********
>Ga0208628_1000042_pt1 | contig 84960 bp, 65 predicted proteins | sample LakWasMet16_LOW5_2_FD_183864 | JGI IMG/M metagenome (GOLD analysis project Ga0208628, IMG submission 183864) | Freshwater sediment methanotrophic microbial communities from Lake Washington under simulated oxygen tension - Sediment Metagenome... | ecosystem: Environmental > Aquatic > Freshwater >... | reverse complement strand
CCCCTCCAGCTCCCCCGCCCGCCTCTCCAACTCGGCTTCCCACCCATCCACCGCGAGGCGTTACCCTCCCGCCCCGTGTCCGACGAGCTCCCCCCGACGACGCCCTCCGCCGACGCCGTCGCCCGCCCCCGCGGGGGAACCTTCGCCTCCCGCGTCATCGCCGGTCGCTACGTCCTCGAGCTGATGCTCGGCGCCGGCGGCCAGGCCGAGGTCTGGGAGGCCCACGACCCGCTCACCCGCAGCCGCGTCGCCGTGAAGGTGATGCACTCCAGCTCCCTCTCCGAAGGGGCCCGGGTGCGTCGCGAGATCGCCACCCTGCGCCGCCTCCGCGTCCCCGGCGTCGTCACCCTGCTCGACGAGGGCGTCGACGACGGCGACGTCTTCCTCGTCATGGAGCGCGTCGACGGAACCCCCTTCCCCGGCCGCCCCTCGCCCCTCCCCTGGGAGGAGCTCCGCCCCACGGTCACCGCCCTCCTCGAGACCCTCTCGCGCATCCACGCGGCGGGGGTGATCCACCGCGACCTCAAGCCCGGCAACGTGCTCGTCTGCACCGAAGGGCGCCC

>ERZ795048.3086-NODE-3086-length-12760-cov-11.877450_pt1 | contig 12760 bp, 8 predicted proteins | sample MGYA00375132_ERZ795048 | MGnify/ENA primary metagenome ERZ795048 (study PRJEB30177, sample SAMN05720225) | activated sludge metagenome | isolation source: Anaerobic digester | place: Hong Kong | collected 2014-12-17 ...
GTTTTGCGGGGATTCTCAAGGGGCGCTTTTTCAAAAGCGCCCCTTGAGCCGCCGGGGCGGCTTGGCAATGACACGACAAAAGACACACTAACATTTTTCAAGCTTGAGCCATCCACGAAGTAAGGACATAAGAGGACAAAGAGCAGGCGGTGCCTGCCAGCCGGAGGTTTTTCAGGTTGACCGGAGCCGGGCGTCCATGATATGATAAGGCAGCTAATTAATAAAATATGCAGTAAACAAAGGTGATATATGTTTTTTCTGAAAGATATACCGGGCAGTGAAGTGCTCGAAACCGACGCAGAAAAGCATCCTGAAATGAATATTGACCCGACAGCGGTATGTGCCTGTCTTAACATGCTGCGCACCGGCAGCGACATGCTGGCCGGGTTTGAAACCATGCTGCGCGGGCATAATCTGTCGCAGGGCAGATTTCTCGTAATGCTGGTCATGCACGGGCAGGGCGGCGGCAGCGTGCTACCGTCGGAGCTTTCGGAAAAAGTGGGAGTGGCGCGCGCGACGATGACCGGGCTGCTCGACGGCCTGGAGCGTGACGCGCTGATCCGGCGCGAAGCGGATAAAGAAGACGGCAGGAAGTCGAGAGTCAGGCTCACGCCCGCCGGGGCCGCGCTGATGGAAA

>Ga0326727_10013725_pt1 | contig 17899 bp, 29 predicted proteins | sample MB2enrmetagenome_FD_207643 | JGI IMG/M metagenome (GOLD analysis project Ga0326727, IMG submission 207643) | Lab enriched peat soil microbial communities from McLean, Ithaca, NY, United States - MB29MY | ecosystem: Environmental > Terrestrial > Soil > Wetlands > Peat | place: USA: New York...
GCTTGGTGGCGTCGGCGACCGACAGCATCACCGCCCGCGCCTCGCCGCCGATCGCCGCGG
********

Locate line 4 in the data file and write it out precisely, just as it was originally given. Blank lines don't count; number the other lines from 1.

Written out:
GTTTTGCGGGGATTCTCAAGGGGCGCTTTTTCAAAAGCGCCCCTTGAGCCGCCGGGGCGGCTTGGCAATGACACGACAAAAGACACACTAACATTTTTCAAGCTTGAGCCATCCACGAAGTAAGGACATAAGAGGACAAAGAGCAGGCGGTGCCTGCCAGCCGGAGGTTTTTCAGGTTGACCGGAGCCGGGCGTCCATGATATGATAAGGCAGCTAATTAATAAAATATGCAGTAAACAAAGGTGATATATGTTTTTTCTGAAAGATATACCGGGCAGTGAAGTGCTCGAAACCGACGCAGAAAAGCATCCTGAAATGAATATTGACCCGACAGCGGTATGTGCCTGTCTTAACATGCTGCGCACCGGCAGCGACATGCTGGCCGGGTTTGAAACCATGCTGCGCGGGCATAATCTGTCGCAGGGCAGATTTCTCGTAATGCTGGTCATGCACGGGCAGGGCGGCGGCAGCGTGCTACCGTCGGAGCTTTCGGAAAAAGTGGGAGTGGCGCGCGCGACGATGACCGGGCTGCTCGACGGCCTGGAGCGTGACGCGCTGATCCGGCGCGAAGCGGATAAAGAAGACGGCAGGAAGTCGAGAGTCAGGCTCACGCCCGCCGGGGCCGCGCTGATGGAAA